Retention isn’t an unfamiliar concept.
As long as nonprofits have been acquiring members so too have they been taking (or at least we hope they’ve been taking) the steps necessary to retain them, to keep them on board and part of the organization.
But it’s a brave new world filled with seemingly boundless free resources and an emerging population of members used to the transient, subscription-based models of things like their gym, streaming media or meal kits. In a previous blog post and in our recently published Young Members 2.0 report we shared the good news, that member not only still relevant but, in the eyes of younger members, is becoming more important. But is that enough to retain them?
Dark Clouds on the Horizon
Ensuring an authentic connection with young members is, unsurprisingly, an important indication of how difficult it will be to retain them and of their overall satisfaction with their membership. It is a culmination of your engagement efforts, where the rubber meets the road.
When asked if their association seemed out of touch with younger members, both Millennials and Generation Z respondents were more likely to agree than disagree, with African-American respondents in particular suggesting their associations were missing the mark (25 percentage points higher than average). Almost half agree that their experiences with associations have been “underwhelming.”
- Almost half of respondents in this study agree with the statement, “There isn’t a strong return on investment when it comes to participating in associations.”
- One in three respondents and two out of five Millennials agree with the statement, “I have no idea how being in association actually benefits me.”
In a word? Ouch.
Why Are They Leaving?
Only 40 percent of young members report their experience is “worth the dues (I) pay to be a member.” These perspectives show in questions asked to young members about retention.
In our report, almost one-fifth of all young members have let a membership lapse in the last year. When asked why, young members told us:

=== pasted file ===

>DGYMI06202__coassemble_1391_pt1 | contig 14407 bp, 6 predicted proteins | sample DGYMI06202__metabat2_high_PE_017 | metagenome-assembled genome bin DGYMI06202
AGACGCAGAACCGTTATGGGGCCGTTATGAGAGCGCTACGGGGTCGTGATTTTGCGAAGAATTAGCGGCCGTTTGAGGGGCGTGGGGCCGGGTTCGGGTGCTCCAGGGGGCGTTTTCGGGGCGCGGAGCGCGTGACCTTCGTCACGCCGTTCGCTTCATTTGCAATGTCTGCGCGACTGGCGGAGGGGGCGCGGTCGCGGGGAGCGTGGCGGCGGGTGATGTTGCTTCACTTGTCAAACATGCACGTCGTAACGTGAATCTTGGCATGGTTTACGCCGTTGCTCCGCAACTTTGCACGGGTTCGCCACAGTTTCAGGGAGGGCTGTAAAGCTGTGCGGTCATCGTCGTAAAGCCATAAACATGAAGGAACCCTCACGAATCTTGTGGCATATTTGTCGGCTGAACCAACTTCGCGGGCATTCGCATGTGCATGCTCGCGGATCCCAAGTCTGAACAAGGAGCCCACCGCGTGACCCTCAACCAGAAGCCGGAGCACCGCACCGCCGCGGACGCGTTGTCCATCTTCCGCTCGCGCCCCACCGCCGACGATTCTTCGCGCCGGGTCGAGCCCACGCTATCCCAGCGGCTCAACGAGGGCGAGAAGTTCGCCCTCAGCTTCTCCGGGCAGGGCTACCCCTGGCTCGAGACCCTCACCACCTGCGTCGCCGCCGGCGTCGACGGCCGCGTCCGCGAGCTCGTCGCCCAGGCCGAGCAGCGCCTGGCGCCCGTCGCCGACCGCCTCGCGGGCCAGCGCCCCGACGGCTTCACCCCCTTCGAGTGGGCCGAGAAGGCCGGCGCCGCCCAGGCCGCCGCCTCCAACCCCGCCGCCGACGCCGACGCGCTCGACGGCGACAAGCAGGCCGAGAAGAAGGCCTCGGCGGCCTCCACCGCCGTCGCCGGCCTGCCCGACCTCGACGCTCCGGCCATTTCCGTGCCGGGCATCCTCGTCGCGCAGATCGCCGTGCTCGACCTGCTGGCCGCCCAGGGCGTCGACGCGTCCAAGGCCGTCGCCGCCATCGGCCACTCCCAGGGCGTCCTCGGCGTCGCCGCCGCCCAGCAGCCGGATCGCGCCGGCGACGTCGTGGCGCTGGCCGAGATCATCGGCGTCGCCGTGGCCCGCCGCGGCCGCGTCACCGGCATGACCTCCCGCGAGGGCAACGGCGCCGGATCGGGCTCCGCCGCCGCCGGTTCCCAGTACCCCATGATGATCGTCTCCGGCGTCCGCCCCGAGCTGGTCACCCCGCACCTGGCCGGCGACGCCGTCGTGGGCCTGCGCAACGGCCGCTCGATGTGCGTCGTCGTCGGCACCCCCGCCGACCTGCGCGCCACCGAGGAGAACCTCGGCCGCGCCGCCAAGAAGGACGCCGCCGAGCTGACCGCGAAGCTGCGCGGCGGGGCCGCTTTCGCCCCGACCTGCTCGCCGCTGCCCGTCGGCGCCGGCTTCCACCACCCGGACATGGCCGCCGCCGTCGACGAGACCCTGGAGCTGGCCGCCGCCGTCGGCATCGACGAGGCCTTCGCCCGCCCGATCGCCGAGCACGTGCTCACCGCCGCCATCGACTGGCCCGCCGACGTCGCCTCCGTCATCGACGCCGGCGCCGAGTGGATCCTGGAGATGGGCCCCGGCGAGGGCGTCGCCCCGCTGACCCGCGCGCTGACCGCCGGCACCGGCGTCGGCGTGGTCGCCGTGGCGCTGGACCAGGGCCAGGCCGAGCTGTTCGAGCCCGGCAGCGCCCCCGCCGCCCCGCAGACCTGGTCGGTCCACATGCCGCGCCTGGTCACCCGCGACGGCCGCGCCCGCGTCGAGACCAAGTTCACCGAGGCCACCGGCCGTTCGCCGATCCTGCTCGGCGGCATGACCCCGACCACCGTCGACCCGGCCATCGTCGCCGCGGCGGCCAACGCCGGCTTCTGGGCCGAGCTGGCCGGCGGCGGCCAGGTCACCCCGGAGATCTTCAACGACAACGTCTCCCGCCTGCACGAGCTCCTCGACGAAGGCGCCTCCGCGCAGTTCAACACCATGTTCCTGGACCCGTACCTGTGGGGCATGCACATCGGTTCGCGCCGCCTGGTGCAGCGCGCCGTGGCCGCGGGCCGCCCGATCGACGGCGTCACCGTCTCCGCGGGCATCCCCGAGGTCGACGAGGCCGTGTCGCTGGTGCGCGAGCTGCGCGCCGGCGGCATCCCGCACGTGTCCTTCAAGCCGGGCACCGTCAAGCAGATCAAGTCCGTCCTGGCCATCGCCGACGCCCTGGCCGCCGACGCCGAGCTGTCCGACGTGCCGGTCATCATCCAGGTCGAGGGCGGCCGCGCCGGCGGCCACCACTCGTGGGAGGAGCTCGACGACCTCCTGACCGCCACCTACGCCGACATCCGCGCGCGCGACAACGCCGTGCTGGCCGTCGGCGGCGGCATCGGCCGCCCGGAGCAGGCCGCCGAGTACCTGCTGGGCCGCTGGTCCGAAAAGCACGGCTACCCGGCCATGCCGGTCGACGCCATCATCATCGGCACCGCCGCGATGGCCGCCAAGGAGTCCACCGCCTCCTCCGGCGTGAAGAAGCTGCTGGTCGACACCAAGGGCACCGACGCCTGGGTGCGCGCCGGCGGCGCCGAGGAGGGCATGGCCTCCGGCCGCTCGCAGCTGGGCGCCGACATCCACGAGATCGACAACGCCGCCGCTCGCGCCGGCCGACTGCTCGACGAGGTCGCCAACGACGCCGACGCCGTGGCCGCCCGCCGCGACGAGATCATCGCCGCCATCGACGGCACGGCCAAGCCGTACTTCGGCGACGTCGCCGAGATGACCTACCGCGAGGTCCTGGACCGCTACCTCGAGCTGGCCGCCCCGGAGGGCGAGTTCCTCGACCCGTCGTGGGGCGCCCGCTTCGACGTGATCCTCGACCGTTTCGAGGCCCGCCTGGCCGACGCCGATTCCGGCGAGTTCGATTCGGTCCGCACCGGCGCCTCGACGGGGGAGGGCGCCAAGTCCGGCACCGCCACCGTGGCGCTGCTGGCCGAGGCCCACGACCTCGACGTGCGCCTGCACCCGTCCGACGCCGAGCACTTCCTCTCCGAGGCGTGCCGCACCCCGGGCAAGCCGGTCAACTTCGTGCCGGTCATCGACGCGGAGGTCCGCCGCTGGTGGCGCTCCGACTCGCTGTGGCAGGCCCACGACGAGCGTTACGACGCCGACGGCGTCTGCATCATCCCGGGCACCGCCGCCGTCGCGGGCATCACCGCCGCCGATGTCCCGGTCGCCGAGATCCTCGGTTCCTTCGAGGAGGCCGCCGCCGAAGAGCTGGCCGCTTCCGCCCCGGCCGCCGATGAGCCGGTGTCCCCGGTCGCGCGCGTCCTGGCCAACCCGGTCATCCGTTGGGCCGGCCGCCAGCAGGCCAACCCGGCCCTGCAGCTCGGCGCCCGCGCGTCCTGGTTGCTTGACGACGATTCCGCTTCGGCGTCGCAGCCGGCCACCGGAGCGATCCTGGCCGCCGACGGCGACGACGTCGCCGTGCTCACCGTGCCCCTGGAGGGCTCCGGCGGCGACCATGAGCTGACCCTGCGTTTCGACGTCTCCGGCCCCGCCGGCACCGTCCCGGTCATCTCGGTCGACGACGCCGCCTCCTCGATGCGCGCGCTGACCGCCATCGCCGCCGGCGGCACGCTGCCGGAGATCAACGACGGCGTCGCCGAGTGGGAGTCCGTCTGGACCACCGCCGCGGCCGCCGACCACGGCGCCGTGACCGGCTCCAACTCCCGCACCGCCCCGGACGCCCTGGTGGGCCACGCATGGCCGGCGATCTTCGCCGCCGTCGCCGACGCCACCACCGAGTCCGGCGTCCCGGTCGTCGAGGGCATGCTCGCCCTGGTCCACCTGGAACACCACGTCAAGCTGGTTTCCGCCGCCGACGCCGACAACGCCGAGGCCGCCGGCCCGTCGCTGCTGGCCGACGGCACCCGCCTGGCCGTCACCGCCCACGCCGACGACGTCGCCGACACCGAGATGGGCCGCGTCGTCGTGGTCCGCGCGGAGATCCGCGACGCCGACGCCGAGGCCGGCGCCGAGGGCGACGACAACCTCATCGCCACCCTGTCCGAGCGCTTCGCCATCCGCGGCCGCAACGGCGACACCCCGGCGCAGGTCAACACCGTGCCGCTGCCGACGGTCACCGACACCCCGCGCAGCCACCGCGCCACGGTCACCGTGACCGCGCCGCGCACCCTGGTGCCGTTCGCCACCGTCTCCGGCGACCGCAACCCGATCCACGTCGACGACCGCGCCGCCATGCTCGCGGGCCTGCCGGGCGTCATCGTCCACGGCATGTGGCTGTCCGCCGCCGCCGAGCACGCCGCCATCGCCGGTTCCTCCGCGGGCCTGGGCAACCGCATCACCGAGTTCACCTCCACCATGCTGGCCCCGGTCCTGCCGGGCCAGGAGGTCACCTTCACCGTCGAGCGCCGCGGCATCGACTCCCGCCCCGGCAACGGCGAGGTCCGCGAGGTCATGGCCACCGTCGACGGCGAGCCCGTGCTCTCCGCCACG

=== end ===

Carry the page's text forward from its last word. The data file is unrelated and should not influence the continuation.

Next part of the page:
|All Young Members||Millennials||Generation Z|
|Company would no longer pay||32%||38%||21%|
|Decline in benefits or quality offered||37%||34%||43%|
|It became too costly||29%||31%||26%|
|Forgot to renew||28%||31%||21%|
|Could get the same benefits elsewhere||21%||22%||18%|
We also asked young members what is it that associations don’t get about asking them to renew their membership. Here’s some of what we heard:
- “They need to increase the value of benefits if they are increasing fees”
- “Sometimes the process is too lengthy when they could produce an online form instead of a paper membership form.”
- “They typically don’t ask if there is anything that they could do better”
- “Sometimes I need a payment plan”
- “The more they push or use sales pitches, the more they’re are losing me as a customer”
- “I would automatically renew if they targeted my age better with more members of my age and our shared interests incorporated as well.”
Recapturing the Magic
How can you overcome the retention hurdle with young members? The good news is that although the data in our study is pretty eye-opening, the steps you can take to mitigate the risk that you’ll lose them in the retention process are pretty straightforward and benefit all of your members:
- Reinforce the value you’re providing every step of the way. Consider taking a page out of the consumer sector and provide members with a year-end summary statement of benefits, quantifying the value of the benefits they’ve received.
- It’s been said before but bears repeating: Make membership affordable. Explore opportunities to align your existing membership offers with the preferences of subscription-savvy young members with monthly billing options.
- Make renewals easy with a streamlined, online process and automated workflows to send proactive reminders.
While membership is viewed as important by young members, the need for membership organizations to articulate a clear return on investment in order to stay relevant has never been clearer. Leaders interested in attracting, and retaining, young members must not only prove the real-dollar value of their membership but also coach young members in internalizing what membership means and in bringing this message to their own leadership teams and other prospective members.
Interested in learning more about what this means for your organization? There’s still time to join us for Personify’s upcoming webinar, February 27th, where we’ll take a deep dive into the data to understand how to build awareness with Millennials and Generation Z and what you should be thinking about to drive conversion with these prospective young members.